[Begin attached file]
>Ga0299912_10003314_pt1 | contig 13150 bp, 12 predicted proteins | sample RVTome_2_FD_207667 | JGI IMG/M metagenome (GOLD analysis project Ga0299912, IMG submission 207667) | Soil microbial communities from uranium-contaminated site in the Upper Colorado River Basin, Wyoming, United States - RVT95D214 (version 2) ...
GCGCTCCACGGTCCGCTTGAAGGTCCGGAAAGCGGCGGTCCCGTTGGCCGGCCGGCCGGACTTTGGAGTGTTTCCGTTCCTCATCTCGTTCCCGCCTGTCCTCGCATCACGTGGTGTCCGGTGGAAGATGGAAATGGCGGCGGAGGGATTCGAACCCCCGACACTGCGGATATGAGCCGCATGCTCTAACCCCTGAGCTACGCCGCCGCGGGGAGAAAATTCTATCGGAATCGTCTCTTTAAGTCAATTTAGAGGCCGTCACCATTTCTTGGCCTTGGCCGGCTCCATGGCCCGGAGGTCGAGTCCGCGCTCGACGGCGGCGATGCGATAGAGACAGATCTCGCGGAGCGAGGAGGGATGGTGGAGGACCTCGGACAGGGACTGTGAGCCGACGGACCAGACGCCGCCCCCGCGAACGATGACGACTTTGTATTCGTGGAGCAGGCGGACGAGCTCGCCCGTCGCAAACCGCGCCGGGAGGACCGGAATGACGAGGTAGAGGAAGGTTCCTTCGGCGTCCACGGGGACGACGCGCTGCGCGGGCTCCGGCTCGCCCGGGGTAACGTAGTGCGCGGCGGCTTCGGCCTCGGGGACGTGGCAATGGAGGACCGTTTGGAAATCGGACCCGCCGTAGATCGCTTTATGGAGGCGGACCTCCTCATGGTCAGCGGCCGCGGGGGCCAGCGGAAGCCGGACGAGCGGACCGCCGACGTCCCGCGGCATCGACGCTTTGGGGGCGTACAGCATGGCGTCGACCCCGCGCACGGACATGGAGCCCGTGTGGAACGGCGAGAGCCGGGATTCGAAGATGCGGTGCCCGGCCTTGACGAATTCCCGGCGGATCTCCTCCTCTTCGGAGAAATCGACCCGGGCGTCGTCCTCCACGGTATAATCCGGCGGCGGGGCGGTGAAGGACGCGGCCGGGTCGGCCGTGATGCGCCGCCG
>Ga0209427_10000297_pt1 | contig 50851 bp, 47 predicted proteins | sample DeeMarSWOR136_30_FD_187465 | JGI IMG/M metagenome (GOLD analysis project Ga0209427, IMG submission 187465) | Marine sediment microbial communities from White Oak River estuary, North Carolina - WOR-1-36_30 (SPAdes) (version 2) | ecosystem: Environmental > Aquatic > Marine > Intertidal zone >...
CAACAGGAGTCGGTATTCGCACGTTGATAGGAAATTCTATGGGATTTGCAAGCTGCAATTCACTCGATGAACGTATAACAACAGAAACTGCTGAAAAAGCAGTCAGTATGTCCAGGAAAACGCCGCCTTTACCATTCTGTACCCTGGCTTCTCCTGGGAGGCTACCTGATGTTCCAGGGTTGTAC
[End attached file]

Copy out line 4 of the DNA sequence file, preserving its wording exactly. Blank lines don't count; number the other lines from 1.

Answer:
CAACAGGAGTCGGTATTCGCACGTTGATAGGAAATTCTATGGGATTTGCAAGCTGCAATTCACTCGATGAACGTATAACAACAGAAACTGCTGAAAAAGCAGTCAGTATGTCCAGGAAAACGCCGCCTTTACCATTCTGTACCCTGGCTTCTCCTGGGAGGCTACCTGATGTTCCAGGGTTGTAC